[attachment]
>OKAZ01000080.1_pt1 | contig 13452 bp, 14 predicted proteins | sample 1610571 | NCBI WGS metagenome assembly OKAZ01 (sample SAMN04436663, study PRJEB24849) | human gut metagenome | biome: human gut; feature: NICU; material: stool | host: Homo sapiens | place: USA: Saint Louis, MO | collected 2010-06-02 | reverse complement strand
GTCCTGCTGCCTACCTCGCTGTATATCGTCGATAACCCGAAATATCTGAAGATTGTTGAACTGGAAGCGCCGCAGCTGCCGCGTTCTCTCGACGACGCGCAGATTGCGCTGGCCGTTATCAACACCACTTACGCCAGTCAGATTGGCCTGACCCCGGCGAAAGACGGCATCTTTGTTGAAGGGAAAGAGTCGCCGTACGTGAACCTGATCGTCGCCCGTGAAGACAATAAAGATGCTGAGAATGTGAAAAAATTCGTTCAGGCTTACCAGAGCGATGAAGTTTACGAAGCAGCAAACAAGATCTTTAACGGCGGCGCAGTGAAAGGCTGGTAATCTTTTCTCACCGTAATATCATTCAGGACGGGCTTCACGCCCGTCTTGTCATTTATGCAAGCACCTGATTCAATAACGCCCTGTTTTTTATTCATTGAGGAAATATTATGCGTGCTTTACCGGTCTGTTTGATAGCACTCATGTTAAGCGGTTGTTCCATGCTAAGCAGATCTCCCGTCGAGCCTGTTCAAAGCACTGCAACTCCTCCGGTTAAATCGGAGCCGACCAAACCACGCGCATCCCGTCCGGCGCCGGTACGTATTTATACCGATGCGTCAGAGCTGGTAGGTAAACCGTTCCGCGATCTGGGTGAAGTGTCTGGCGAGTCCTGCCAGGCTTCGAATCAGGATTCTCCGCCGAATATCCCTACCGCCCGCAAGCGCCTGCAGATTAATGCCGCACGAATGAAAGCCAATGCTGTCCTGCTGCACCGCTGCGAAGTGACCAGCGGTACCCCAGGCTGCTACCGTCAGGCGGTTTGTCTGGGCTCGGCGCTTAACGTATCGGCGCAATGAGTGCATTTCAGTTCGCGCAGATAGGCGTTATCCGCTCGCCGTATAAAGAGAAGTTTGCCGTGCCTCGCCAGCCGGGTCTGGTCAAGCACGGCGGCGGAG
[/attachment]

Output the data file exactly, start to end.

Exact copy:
>OKAZ01000080.1_pt1 | contig 13452 bp, 14 predicted proteins | sample 1610571 | NCBI WGS metagenome assembly OKAZ01 (sample SAMN04436663, study PRJEB24849) | human gut metagenome | biome: human gut; feature: NICU; material: stool | host: Homo sapiens | place: USA: Saint Louis, MO | collected 2010-06-02 | reverse complement strand
GTCCTGCTGCCTACCTCGCTGTATATCGTCGATAACCCGAAATATCTGAAGATTGTTGAACTGGAAGCGCCGCAGCTGCCGCGTTCTCTCGACGACGCGCAGATTGCGCTGGCCGTTATCAACACCACTTACGCCAGTCAGATTGGCCTGACCCCGGCGAAAGACGGCATCTTTGTTGAAGGGAAAGAGTCGCCGTACGTGAACCTGATCGTCGCCCGTGAAGACAATAAAGATGCTGAGAATGTGAAAAAATTCGTTCAGGCTTACCAGAGCGATGAAGTTTACGAAGCAGCAAACAAGATCTTTAACGGCGGCGCAGTGAAAGGCTGGTAATCTTTTCTCACCGTAATATCATTCAGGACGGGCTTCACGCCCGTCTTGTCATTTATGCAAGCACCTGATTCAATAACGCCCTGTTTTTTATTCATTGAGGAAATATTATGCGTGCTTTACCGGTCTGTTTGATAGCACTCATGTTAAGCGGTTGTTCCATGCTAAGCAGATCTCCCGTCGAGCCTGTTCAAAGCACTGCAACTCCTCCGGTTAAATCGGAGCCGACCAAACCACGCGCATCCCGTCCGGCGCCGGTACGTATTTATACCGATGCGTCAGAGCTGGTAGGTAAACCGTTCCGCGATCTGGGTGAAGTGTCTGGCGAGTCCTGCCAGGCTTCGAATCAGGATTCTCCGCCGAATATCCCTACCGCCCGCAAGCGCCTGCAGATTAATGCCGCACGAATGAAAGCCAATGCTGTCCTGCTGCACCGCTGCGAAGTGACCAGCGGTACCCCAGGCTGCTACCGTCAGGCGGTTTGTCTGGGCTCGGCGCTTAACGTATCGGCGCAATGAGTGCATTTCAGTTCGCGCAGATAGGCGTTATCCGCTCGCCGTATAAAGAGAAGTTTGCCGTGCCTCGCCAGCCGGGTCTGGTCAAGCACGGCGGCGGAG